The U.S. appellate court for the federal circuit in Washington has rejected the appeal of Karen Willis, wife of the original policeman of the Village People, to cancel two trademarks for the musical group. The case has been reported by Law 360, among others, and the TTABlog offers a wry, um, lyrical take on this matter. It has wended its way through courts, with some key takeaways along the way.Willis lost her first battle with the U.S. Trademark Trial and Appeals Board, which ruled that she had not established grounds for her case to cancel two Village People trademarks for live performance and recorded music. The Board granted summary judgment against her three claims of fraud and misrepresentation including that the term “VILLAGE PEOPLE” is a generic term for musical recordings, that Can’t Stop Productions had abandoned the trademark, and that Village People is not a “musical and vocal group” as claimed in the trademark registrations because the members lip-sync rather than sing as a group.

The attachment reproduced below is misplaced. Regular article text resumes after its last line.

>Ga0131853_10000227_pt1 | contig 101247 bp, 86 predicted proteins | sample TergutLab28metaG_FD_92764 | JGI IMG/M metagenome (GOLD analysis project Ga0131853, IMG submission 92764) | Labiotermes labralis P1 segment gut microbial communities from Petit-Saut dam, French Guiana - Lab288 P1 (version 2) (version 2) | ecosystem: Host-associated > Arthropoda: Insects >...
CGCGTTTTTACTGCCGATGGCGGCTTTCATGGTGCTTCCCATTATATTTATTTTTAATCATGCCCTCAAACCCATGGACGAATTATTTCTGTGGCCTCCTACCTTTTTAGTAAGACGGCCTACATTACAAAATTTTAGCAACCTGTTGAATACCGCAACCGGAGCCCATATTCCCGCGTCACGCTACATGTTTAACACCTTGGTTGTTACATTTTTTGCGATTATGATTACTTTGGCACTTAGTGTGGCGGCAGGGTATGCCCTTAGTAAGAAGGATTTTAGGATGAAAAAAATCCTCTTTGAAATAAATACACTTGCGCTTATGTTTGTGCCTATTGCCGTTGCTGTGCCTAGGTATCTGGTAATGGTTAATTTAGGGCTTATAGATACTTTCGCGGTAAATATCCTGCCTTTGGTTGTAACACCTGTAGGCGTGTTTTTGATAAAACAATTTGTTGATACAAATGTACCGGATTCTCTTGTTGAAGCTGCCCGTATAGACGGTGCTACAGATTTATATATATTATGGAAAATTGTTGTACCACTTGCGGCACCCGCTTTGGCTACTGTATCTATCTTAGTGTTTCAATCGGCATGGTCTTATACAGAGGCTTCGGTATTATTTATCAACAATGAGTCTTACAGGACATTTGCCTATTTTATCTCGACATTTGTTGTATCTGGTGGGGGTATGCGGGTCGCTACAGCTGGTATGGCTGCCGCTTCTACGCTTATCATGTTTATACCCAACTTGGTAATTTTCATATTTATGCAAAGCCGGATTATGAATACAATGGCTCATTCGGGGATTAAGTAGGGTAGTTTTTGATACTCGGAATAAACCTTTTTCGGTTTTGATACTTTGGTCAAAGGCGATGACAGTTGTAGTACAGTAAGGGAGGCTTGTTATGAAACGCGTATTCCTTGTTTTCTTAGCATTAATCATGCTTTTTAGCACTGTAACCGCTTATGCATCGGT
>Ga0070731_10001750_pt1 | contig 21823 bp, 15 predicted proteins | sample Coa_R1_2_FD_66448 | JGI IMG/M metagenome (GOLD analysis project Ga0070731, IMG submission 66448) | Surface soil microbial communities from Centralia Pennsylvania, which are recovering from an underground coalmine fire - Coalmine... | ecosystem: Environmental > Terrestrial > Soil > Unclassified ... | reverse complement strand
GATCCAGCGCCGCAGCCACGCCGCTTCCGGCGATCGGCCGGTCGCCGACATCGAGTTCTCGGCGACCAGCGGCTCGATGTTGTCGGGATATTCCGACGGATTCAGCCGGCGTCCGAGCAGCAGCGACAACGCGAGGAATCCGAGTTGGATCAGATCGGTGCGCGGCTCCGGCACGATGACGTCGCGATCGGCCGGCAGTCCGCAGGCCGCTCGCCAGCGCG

The Board allowed her to file an amended petition for her fraud claim that the “VILLAGE PEOPLE” mark has not been used on audio recordings since 1985, so that issue was not part of the appeal.

Federal Circuit judges Prost, Moore, and O’Malley found her arguments lacking merit and affirmed the Board’s earlier decision.

The Willis family has had mixed results in litigation. ArtsBeat reported that earlier this year, Victor Willis won a copyright termination lawsuit for his share of 33 songs, including YMCA against Scorpio Music and Can’t Stop Productions.

U.S. District Judge Barry Ted Moskowitz in Los Angeles wrote a key decision, saying “The Court concludes that a joint author who separately transfers his copyright interest may unilaterally terminate the grant.” The publishers also lost their bid to keep Willis’ compensation at the previous contracted level, opening the door for other singers-songwriters to increase their percentage yields when copyright terminations take effect in 2013.